AB de Villiers spent his Sunday afternoon doing wonders for breaking down gender stereotypes involving the colour pink and redefining modern-day batting once again. By ANTOINETTE MULLER.
If you didn’t spend Sunday afternoon running out of superlatives to describe AB de Villiers, then you must lead a pretty miserable existence. While most people would have been spending their time nursing the weekend’s over-indulgence or doing something distinctly ordinary, De Villiers was busy breaking records.
In a blistering display of batting, the kind that would make even the likes of Sir Vivian Richards do a double take, De Villiers blasted 149 off just 44 balls as South Africa amassed 439 runs in 50 overs after being stuck in to bat at the Wanderers.
The batting track in question was the same hallowed one on which the 438-9 match played out nine years ago, and while it didn’t yield the same end result for the team chasing, it did produce one of the finest batting innings we are likely to ever witness in our lifetime.
If the West Indies thought they had problems when Hashim Amla and Rilee Rossouw combined for a 247-run opening partnership, they had no clue what was coming. Rossouw, who has been under quite some pressure to score runs, notched up a tidy century. Despite, for the most part, looking like a chameleon on a Rubik’s cube, Rossouw made the most of his luck and supported Amla well as the runs continued to flow for the hosts.
But whatever Rossouw and Amla can do, De Villiers can do better. When he strolled to the crease, South Africa were 247-1 with just over 11 overs remaining in their innings.
“I’ll just have a look for the first over,” he said to his batting partner Amla.
De Villiers’ definition of just having a look is not of this planet, though, and he started off his innings with a four. That’s all the looking he needed. From there on, destruction flowed from his bat as if he had unlocked a real-life cheat mode. Just 16 balls later he had broken the record for the fastest-ever 50 in the one-day format. No matter what the West Indies tried, De Villiers had an answer. That answer usually involved some kind of extravagant shot for six. Even the 140km/h full tosses were reverse paddled. Another 15 balls later De Villiers had 50 more runs, this time also breaking the record for the fastest ODI century. It took him just 31 balls, five deliveries faster than the previous record set by Corey Anderson. Had he managed to take a run off the ball which eventually dismissed him, his third 50 of his innings would have come from just 13 balls.
De Villiers looted his way to 149 off 44 balls, still laughing, standing, talking and breathing while those watching reacted to shock either with manic laughter or stunned silence. Most astonishingly, perhaps, is that seven of those 44 deliveries were dot balls and a further seven were singles. Five others resulted in running twos between the wickets so 57 percent of the balls he faced went across the ropes. The carnage lasted just 59 minutes.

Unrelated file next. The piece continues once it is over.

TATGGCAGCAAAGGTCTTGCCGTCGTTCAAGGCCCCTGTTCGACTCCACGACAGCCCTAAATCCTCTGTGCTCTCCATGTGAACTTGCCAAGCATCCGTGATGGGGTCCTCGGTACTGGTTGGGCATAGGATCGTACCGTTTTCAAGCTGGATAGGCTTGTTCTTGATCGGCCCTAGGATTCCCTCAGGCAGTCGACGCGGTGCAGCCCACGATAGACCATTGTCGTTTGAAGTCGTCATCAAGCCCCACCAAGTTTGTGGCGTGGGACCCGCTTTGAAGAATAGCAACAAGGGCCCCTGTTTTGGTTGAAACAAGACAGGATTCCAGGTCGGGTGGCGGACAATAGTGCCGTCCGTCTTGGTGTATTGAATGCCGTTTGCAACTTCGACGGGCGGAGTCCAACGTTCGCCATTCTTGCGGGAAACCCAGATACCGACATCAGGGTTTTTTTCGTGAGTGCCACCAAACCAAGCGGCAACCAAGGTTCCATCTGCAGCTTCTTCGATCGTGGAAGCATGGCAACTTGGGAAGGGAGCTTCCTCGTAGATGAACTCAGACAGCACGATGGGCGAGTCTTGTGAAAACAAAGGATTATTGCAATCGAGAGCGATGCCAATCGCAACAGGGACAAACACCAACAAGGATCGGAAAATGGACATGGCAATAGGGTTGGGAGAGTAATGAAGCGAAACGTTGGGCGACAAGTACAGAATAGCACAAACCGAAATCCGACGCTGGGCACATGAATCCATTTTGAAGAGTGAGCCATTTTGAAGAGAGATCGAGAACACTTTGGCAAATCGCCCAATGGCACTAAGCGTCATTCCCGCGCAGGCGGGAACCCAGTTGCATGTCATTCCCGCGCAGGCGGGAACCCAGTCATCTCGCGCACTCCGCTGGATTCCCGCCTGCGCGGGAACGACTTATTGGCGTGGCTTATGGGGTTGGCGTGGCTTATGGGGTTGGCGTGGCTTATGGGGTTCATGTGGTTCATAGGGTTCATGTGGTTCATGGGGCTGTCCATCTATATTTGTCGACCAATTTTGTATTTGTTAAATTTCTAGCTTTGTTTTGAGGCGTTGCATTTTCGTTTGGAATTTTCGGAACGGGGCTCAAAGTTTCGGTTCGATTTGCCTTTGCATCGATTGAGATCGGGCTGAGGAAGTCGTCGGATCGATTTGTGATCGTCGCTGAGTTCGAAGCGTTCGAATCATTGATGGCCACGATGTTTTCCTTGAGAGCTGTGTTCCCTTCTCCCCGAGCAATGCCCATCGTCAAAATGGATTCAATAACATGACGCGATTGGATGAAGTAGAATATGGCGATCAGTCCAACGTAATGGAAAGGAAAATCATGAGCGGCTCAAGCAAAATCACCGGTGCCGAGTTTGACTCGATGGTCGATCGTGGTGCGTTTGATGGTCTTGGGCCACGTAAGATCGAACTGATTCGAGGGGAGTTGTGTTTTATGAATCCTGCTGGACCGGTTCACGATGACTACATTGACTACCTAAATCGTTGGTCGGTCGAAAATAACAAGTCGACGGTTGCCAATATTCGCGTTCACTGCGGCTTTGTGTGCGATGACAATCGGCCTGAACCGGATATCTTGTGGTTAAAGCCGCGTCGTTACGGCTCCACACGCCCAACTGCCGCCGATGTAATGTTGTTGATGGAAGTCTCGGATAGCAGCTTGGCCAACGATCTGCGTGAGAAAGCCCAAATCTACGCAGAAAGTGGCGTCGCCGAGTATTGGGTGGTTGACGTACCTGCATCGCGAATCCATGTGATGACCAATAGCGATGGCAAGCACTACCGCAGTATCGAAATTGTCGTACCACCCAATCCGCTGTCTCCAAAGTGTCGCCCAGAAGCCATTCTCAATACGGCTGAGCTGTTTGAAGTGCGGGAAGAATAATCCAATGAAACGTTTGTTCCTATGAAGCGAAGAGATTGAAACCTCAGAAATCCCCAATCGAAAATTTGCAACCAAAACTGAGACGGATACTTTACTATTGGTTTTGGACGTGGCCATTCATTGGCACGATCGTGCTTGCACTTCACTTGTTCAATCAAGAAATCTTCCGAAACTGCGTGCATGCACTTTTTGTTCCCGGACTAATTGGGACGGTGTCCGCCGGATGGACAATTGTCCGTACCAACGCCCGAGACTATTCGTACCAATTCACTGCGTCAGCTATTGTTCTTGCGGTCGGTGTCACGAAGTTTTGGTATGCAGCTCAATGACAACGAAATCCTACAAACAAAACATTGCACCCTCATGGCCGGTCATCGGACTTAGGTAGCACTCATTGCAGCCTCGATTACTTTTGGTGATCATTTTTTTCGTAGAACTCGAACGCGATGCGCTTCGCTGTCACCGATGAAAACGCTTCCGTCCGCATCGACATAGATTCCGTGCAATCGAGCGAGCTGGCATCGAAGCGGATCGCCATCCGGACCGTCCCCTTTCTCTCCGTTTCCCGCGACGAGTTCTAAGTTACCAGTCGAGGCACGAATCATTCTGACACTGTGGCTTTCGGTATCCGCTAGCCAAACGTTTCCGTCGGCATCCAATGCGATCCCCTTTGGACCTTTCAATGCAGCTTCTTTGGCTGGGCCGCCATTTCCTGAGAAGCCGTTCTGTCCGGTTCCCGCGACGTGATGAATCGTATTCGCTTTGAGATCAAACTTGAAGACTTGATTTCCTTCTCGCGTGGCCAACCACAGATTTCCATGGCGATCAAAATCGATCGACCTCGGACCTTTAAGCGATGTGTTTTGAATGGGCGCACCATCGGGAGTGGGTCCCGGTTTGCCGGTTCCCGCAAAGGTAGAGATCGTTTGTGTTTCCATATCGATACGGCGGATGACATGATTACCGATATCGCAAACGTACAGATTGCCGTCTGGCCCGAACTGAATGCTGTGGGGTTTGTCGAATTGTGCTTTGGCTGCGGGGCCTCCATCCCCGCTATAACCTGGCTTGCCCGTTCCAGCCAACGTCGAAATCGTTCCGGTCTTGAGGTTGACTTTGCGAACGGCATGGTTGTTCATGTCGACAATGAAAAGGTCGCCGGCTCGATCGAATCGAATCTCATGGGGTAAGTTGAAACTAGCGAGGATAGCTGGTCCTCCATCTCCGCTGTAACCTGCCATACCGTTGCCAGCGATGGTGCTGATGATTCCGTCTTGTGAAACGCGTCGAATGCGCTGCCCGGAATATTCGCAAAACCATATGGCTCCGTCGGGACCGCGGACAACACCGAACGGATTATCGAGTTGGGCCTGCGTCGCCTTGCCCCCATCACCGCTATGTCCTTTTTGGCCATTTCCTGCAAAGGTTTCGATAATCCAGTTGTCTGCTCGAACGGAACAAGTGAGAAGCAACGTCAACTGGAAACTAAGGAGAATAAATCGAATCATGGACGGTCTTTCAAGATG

He also equalled the record for most sixes in an ODI innings and the 17.2 runs per over rate of the Amla-De Villiers partnership was the highest ever for a 100-plus run partnership against any Test playing nation. His strike rate of 339 was the first time a batsman scored a ton at a 300-plus strike-rate.
If you weren’t actually watching you would not believe what you were told, even if you knew exactly what De Villiers is capable of. He scored 149 runs of the 192-run stand he shared with Amla. Then, as if he didn’t already make everyone feel uncomfortable enough about the worthiness of their existence, he walked out to captain and keep wicket.
De Villiers redefined batting on Sunday. While modern-day batting has improved tremendously thanks to the way the game has evolved and due to far more batsmen-friendly pitches, it still takes an extraordinary person to achieve what De Villiers managed.
In his current form, there is no better batsman than De Villiers. His ability to consistently innovate and adapt is unmatched. His ability to score boundaries all around the wicket, no matter which ground he plays at, is extraordinary. He is a genius and a revolutionary and if there were ever any doubt about just how important he is to the South African line-up, those doubts have now surely been shattered.
That is why it is so important for South Africa to make sure they manage their key man ahead of a tournament like the World Cup. On a number of occasions, coach Russell Domingo has mentioned that he is cautious about De Villiers keeping in the one-day format due to his back problem. Of course injuries are part of the game, but ahead of a competition like the World Cup, it’s better to be safe than sorry.
With South Africa now 2-0 up in the five-match series against the West Indies, it wouldn’t be the worst idea to rest De Villiers for the next two matches, and then bring him back for the fifth and final match if he is required. Morne van Wyk is more than adequate with both bat and gloves, and can deputise while De Villiers takes a breather. That is, of course, if he will allow himself to do so. Because after his performance on Sunday, there is no doubt that De Villiers is more fired up than ever, and for the South African skipper, the World Cup can’t come soon enough. DM
Photo: South Africa’s captain, AB de Villiers, hits a delivery during the second One-Day International (ODI) against the West Indies at the Wanderers Stadium in Johannesburg January 18, 2015. REUTERS/Siphiwe Sibeko